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State v. Jones

New Jersey Superior Court, Appellate Division

Decided: November 14, 1994.


On appeal from Superior Court, Law Division, Bergen County.

Before Judges Brody, Long and Levy.


The opinion of the court was delivered by LONG, J.A.D.

Bergen County Indictment No. S-0603-90 charged defendant, Leo R. Jones, with first degree robbery, contrary to N.J.S.A. 2C:15-1 (count one); burglary, contrary to N.J.S.A. 2C:18-2 (count two); possession of heroin, contrary to N.J.S.A. 2C:35-10a(1) (count three); and receiving stolen property, contrary to N.J.S.A. 2C:20-7 (count six).*fn1

Prior to trial, defendant moved to suppress the physical evidence obtained against him as a result of a search and seizure which took place on October 18, 1989. He also moved to suppress the oral statements he gave to the police. The motions were denied.

The counts of the indictment regarding defendant were severed and he stood trial on the burglary charge. He was found guilty and sentenced to a four-year custodial term to run consecutively to the sentence he was then serving. An appropriate Violent Crimes Compensation Board penalty was also imposed.

Defendant contends that the following errors warrant reversal:







Because we agree with defendant that the search and seizure which led to the arrest violated the constitution, we reverse the order denying suppression of evidence and the inculpatory statement which was obtained as a result of his arrest; we grant suppression and reverse defendant's conviction which was based primarily on inadmissible evidence. The facts established on the motion to suppress follow.

On October 15, 1989, Peter Katsihtis, a Hackensack resident, parked his Mazda MX6 in the parking lot of the Stony Hill Inn, which was across the street from his residence at 222 Ellen Terrace. He had permission to park there from the owner of the Stony Hill Inn, who was a relative. The following morning, Katsihtis found that the passenger's side window of his car was broken and that the car had been entered. Missing from the car were Katsihtis's wallet, driver's license, registration, social security card, cassette tapes and car mats. Katsihtis reported the burglary to the Hackensack Police Department.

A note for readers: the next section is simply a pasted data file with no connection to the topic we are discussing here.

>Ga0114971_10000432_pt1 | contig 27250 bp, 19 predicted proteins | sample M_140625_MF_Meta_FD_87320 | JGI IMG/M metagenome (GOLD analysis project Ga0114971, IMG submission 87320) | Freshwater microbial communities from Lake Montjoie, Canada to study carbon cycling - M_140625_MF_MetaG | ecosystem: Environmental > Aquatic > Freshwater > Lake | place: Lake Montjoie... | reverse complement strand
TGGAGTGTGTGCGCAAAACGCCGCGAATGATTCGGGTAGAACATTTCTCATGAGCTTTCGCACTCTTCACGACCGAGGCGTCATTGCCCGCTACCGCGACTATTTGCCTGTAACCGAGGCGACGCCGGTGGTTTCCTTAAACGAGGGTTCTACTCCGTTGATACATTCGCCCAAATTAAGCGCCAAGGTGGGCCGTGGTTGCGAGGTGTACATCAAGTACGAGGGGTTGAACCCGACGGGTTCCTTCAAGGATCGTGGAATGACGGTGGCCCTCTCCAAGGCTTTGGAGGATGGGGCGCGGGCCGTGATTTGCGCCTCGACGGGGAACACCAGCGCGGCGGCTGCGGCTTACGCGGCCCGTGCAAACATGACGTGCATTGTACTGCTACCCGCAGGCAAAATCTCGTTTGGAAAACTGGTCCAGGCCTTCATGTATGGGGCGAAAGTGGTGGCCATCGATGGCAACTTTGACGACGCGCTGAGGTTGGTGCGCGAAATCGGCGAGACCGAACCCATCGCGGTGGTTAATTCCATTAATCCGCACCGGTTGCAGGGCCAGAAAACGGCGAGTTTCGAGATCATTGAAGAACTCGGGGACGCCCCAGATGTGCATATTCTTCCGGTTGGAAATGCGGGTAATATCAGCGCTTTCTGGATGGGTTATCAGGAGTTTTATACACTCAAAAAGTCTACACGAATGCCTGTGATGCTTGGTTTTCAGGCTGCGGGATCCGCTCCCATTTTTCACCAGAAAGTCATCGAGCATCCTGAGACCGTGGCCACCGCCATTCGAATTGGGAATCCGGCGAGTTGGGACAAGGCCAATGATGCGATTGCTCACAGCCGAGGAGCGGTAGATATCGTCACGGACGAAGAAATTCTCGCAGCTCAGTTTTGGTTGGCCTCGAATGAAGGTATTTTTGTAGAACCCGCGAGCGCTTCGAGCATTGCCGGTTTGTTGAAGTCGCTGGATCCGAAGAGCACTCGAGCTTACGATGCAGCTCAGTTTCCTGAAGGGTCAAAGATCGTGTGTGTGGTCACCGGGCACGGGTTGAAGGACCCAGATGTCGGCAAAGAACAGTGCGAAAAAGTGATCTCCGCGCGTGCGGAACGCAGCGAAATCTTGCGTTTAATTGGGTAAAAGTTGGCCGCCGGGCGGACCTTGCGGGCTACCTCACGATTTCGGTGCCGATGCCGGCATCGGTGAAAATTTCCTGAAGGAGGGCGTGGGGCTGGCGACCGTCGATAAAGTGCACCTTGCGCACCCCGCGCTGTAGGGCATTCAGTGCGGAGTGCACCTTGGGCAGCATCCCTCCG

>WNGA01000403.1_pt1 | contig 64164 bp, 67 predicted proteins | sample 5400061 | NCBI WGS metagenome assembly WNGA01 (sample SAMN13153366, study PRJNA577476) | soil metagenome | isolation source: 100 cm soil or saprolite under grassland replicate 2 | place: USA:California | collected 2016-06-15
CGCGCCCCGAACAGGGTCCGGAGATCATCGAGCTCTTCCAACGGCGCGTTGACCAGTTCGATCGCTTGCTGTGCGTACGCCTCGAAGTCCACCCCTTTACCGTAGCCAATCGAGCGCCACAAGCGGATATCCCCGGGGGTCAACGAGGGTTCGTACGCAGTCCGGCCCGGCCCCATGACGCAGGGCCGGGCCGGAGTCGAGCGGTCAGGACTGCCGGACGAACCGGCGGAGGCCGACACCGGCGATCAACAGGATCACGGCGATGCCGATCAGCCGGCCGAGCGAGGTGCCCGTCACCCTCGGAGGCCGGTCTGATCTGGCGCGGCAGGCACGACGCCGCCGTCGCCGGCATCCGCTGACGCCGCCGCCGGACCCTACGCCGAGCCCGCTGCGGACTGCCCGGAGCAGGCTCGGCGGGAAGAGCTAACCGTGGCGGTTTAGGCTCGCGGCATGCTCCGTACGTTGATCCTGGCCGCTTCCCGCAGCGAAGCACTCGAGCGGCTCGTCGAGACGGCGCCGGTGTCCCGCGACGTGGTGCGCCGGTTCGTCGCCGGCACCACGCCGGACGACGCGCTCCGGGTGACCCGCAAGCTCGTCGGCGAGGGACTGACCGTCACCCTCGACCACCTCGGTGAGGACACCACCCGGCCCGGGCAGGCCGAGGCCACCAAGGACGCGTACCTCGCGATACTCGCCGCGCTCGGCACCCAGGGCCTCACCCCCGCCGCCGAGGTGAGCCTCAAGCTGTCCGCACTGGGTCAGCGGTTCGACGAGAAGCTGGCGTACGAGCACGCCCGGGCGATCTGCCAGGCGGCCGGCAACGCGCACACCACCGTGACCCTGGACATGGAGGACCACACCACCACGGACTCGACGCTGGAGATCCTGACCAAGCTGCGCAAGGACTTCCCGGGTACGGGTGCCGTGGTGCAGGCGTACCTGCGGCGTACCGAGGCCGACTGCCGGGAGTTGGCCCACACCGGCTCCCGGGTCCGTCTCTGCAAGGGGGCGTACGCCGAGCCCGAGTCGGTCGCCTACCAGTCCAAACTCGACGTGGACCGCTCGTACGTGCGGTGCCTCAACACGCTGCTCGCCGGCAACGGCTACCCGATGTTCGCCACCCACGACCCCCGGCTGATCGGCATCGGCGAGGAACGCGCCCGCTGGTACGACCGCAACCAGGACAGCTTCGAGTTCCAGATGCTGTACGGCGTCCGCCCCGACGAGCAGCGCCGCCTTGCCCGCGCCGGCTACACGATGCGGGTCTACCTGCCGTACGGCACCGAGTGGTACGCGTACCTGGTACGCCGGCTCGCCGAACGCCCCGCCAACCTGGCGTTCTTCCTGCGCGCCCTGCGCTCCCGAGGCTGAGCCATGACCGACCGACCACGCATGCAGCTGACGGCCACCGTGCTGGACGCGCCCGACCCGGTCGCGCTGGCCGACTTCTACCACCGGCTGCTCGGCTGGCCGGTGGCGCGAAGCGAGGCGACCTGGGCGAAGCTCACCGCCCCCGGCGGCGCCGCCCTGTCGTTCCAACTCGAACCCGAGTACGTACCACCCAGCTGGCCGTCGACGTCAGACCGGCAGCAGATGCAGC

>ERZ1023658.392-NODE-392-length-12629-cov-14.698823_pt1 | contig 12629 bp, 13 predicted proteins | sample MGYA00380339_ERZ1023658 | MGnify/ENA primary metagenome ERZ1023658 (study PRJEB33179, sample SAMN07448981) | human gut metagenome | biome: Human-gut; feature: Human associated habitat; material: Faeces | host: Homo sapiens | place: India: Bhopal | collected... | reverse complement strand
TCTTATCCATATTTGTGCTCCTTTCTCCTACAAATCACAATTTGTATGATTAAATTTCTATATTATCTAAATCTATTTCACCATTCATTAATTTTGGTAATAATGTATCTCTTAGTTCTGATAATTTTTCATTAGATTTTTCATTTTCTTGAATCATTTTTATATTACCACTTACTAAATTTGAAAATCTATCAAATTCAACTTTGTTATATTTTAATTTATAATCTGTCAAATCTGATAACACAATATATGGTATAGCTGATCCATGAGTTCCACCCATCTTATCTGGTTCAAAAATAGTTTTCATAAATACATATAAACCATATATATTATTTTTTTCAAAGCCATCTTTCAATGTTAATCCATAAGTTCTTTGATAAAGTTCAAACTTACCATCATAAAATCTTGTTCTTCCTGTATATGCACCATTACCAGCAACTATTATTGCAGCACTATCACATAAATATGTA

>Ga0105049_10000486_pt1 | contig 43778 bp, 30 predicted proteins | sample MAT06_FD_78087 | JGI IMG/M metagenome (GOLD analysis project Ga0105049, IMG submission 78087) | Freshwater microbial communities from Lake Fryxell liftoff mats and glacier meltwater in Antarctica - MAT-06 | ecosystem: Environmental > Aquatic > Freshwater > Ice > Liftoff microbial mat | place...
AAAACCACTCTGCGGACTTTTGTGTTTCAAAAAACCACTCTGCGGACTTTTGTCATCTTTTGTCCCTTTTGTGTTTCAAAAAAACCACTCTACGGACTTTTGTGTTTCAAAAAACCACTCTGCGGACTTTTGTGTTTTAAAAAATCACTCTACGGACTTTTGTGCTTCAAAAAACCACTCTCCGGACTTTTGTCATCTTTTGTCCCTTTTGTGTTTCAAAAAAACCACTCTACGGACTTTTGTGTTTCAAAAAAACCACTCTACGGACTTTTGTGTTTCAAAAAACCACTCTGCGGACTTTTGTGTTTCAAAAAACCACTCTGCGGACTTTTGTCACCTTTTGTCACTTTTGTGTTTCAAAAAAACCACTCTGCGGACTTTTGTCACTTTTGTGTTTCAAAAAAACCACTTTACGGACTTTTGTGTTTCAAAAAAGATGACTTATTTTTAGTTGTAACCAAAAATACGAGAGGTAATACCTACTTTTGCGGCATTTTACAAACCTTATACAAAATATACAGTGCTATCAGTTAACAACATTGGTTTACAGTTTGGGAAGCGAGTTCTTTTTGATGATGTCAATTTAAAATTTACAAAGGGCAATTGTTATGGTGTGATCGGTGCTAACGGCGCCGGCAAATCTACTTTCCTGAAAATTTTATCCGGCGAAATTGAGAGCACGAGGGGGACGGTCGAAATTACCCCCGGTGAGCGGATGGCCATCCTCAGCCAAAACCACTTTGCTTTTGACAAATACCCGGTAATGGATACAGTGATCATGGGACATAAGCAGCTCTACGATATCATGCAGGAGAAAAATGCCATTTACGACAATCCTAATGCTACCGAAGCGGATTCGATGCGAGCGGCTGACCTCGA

On October 18, 1989, Sergeants Michael Mordaga and Robert Wright of the Hackensack Police Department were conducting a surveillance near 370 Park Street, an apartment complex in Hackensack. The surveillance was on a matter unrelated to defendant. The police officers observed defendant and a Lonzie Collier drive into the parking lot close to where the officers were parked, and exit from their car. Mordaga, who was aware that an arrest warrant had been issued for Lonzie Collier but was unaware of the reason for the warrant,*fn2 exited the police vehicle and approached Collier and defendant. Collier and defendant immediately fled to the front of the building.

Mordaga and Wright chased the two fleeing men into the apartment building and up the stairs to the third floor where they observed the men enter apartment 312 at the end of the hall. The door was locked and Mordaga testified that he kicked it in. He further testified: "Immediately upon entering the apartment to the right of the door was a kitchen table. There were several items on that table. There was assorted narcotic paraphernalia."

Mordaga also observed several documents on the kitchen table relating to Katsihtis, including a social security card, a driver's license, a check, a bank card and a vehicle registration. The police also spotted and seized a crowbar, which was wrapped in newspaper, on the floor near the base of the table. They arrested Collier and defendant and advised them of their Miranda rights. Collier and defendant were then transported to police headquarters.